In November 1919, the family finally repatriated to Latvia, where Šmits took a teaching position in the port city of Liepāja. In 1922, he was made director of the new Rīga English Institute, part of the Ministry of Education. [76] Šmits continued to actively teach and publish as well. He wrote books about the English language, took part in lessons broadcast over radio, and led tours to England for students. [77] However, the Soviet takeover of Latvia in June 1940 led to changes in the institute he had directed for almost two decades. By order of the people’s commissar of education, the Rīga English Institute in October 1940 became the State Language Institute of Rīga (Rīgas valsts valodas institūts), also offering courses in French and Russian. [78] Although Šmits continued in his role as director, it soon became clear that he would not last. Just days after the education commissar’s order was published, a brief story appeared in the youth communist newspaper Jaunais Komunārs noting the “unacceptable events” that had occurred in the opening days of the institute’s new academic year. The director (in other words, Šmits) had “openly announced that he does not feel suited to the new conditions and is incapable of leading the institute in the spirit of the new times.” [79] Further, he had failed to arrange for a representative of the Latvian Communist Party to speak to students. The “most responsible” students, the article concluded, were ready for radical change in the institute.

As German troops advanced into occupied Latvia, the Soviets in June 1941 deported an estimated 15,000 persons to Siberia, including Šmits and his wife, who were separated in Rīga and shipped to different locations. Šmits was sent first to Solikamsk, but died in 1942 on the way to Krasnogorsk. Anna survived. She was sent first to Narimskij kraj, but later moved to Prokopevka and then to Novokuznetsk. In 1960, she was allowed to emigrate to the United States, where she joined her son Rudolf’s family in Chevy Chase, Maryland. [80] Rudolf, who had previously worked in the American Legation in Rīga, had moved to the United States before the war and from 1936-1940 served as a secretary in the Latvian Legation in Washington, D.C. He then joined the Library of Congress and worked on a number of projects, including the Cyrillic Bibliographic Project. [81]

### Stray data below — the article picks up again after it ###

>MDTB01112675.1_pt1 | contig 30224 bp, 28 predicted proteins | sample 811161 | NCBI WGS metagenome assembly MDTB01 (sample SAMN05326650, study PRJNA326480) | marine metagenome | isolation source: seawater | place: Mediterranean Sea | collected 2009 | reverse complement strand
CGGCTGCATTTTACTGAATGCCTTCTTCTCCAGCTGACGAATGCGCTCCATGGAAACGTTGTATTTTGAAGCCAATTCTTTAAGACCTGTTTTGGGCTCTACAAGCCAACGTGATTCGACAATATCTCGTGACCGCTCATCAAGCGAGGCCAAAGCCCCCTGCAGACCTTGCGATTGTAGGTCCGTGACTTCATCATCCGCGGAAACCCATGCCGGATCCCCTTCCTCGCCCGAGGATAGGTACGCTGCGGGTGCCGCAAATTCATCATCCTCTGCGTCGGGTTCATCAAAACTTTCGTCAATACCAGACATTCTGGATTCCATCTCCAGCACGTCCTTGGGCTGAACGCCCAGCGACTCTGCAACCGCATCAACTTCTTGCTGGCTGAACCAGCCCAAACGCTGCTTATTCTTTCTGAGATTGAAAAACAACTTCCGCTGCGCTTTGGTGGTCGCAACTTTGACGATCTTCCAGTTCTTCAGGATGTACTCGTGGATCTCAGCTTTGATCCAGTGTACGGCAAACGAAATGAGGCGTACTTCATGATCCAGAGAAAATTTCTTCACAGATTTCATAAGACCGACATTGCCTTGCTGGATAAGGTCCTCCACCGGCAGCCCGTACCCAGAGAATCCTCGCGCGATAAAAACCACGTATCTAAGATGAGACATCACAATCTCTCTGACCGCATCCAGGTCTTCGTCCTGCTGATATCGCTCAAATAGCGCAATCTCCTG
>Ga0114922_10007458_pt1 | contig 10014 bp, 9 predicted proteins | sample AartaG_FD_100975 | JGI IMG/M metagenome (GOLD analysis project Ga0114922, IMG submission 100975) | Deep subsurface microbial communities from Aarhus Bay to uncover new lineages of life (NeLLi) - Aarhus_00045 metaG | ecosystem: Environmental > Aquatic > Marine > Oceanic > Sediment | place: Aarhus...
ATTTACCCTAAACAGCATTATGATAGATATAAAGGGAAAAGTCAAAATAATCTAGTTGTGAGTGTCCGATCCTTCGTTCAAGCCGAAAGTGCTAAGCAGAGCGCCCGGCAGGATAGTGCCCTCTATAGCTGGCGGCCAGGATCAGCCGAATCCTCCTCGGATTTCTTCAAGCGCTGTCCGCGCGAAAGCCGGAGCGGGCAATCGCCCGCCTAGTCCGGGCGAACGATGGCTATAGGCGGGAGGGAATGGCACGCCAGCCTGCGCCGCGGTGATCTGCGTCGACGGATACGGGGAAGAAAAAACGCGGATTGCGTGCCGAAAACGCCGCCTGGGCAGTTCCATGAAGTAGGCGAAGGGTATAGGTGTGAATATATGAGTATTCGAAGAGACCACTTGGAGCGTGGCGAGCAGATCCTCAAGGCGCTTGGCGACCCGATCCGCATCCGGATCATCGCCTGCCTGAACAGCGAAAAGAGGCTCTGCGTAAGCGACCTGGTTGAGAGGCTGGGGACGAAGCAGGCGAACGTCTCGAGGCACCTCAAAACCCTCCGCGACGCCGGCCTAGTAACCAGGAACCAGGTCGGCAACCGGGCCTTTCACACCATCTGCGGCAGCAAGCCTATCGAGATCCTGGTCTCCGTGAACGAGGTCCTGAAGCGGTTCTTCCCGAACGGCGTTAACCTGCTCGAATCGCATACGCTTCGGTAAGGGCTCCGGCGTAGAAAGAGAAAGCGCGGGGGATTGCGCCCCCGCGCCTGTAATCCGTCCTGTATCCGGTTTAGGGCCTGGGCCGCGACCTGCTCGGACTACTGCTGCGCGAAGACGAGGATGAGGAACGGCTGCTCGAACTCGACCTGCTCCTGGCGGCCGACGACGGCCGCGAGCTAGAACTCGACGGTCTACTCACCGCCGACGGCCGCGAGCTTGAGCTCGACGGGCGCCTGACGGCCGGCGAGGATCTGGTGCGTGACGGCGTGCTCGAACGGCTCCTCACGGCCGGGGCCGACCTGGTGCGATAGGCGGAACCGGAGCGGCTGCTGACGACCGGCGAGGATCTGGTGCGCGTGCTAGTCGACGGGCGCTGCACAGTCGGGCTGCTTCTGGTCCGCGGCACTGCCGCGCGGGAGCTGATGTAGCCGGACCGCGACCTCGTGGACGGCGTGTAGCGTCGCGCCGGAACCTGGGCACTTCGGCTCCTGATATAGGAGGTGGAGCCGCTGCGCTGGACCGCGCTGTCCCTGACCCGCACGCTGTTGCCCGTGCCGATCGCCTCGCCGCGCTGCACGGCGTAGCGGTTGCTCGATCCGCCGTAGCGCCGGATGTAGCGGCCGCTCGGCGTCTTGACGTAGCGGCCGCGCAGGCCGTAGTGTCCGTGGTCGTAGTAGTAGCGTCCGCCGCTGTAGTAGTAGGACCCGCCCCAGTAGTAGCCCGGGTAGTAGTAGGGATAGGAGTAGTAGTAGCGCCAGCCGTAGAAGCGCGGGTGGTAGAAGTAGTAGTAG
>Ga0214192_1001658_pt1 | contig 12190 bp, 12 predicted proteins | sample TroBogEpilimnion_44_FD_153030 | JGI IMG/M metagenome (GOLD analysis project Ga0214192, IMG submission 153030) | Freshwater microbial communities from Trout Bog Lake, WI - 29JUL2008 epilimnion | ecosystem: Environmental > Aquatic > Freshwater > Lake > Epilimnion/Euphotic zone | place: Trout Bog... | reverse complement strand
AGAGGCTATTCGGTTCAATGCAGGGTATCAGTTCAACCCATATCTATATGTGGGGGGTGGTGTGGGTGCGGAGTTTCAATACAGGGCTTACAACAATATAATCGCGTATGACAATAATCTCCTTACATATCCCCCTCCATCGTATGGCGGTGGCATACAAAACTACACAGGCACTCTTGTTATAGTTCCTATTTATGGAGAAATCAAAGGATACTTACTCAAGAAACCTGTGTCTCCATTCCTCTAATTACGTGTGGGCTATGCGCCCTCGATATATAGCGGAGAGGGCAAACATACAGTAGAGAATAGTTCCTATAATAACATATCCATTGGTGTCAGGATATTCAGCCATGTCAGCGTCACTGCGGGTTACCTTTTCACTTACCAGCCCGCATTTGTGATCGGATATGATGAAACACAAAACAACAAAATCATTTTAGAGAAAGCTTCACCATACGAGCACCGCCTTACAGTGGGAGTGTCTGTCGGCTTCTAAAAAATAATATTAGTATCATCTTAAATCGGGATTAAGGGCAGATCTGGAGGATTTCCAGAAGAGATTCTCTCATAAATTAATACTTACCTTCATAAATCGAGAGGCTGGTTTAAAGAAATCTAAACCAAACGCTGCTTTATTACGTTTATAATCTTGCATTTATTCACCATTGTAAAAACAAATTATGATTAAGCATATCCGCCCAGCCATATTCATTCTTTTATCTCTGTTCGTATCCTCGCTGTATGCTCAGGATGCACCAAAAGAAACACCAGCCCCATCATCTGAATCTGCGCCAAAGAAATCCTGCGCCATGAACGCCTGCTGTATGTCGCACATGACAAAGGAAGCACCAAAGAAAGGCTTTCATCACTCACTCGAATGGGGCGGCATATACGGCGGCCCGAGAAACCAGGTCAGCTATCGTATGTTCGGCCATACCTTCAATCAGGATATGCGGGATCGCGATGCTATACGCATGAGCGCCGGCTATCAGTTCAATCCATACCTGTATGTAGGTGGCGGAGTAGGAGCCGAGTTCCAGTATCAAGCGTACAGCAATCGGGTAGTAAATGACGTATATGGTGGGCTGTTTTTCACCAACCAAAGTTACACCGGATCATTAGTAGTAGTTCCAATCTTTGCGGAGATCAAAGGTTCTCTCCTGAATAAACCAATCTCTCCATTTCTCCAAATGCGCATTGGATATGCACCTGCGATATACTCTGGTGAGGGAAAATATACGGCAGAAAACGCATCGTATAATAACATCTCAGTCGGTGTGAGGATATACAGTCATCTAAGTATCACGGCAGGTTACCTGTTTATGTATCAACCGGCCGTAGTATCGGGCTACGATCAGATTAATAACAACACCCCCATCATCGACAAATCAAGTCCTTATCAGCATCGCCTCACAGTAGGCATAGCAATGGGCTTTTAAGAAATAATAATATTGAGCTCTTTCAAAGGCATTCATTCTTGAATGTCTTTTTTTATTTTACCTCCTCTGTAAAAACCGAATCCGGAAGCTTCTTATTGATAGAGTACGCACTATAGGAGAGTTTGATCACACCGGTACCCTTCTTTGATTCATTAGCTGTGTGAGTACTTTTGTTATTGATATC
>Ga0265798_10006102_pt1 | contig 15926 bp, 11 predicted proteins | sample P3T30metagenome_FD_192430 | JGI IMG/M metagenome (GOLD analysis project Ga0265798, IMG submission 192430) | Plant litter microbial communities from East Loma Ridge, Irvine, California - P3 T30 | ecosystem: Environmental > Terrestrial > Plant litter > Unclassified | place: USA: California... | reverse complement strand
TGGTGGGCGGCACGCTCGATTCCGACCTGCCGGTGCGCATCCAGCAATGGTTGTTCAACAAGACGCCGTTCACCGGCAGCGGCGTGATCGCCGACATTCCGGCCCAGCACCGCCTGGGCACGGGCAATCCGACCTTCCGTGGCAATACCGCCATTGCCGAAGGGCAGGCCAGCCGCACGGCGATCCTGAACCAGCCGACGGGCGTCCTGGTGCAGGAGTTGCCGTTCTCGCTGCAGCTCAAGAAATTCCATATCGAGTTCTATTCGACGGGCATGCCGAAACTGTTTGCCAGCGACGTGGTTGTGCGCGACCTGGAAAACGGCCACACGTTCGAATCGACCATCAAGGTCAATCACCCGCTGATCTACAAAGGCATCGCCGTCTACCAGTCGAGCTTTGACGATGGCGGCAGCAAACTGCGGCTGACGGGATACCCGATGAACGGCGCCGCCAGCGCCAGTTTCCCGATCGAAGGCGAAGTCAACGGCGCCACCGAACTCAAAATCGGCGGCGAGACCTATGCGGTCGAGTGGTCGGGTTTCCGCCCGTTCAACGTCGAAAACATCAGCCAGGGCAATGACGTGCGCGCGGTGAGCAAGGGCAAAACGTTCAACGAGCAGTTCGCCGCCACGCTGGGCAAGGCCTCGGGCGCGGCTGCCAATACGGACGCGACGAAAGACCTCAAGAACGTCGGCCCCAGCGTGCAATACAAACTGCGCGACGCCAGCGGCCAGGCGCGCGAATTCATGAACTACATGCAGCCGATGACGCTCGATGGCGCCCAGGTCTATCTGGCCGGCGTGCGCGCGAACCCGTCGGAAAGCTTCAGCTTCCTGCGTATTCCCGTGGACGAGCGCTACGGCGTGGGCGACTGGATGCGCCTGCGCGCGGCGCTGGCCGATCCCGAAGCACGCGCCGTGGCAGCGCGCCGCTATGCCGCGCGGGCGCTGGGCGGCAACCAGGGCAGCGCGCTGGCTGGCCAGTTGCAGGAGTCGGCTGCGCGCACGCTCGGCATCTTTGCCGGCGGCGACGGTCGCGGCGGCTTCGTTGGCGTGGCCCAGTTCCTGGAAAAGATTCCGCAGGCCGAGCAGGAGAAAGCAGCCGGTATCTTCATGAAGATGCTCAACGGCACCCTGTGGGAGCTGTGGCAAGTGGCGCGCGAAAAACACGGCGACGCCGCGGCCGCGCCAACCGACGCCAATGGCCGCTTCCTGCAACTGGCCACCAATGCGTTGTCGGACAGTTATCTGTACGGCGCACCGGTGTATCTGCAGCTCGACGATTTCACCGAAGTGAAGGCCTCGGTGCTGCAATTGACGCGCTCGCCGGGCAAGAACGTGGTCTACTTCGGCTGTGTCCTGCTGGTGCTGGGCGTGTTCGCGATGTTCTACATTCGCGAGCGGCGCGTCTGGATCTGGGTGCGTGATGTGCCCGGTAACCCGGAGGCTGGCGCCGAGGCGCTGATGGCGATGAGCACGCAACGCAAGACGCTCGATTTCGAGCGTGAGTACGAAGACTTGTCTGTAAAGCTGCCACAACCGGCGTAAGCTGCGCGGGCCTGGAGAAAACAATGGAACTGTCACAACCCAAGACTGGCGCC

It is perhaps a fitting irony—or a self-prophetic last gesture of desperation—that Kanādietis disappeared at the end of 1913. In the final issues of the year the newspaper attempted to draw some closure to the problems that Šmits and his supporters had been writing about all year. Friction between the Winnipeg Lettish Friendly Association and the socialist local, hinted at or mentioned in passing throughout the year, was addressed directly by Šmits in the 30 November issue. [82] Concurrently, however, the paper suggested hope for the future unity of Latvian immigrants in Canada, at least in Manitoba. The Winnipeg Lettish Friendly Association, apparently somewhat unilaterally, decided to create a co-operative association between Winnipeg’s urban Latvians and the rural Latvian colonists of Lac du Bonnet. Kanādietis naturally gave much coverage to the progress of incorporation, but after discussions in late 1913 the plan must have foundered, perhaps because the Lac du Bonnet Latvians were skeptical. No record exists of a co-operative association actually having operated among the Latvian immigrants.

It is doubly ironic that Kanādietis, which had defended itself against Strādnieks over the issue of Canada’s favourable economy, in the end admitted that tough times in Winnipeg and elsewhere—along with lack of a strong subscriber base—were the paper’s undoing. When the two women who worked as the publication’s typesetters announced that they could no longer continue in Winnipeg, Kanādietis was forced to suspend operations.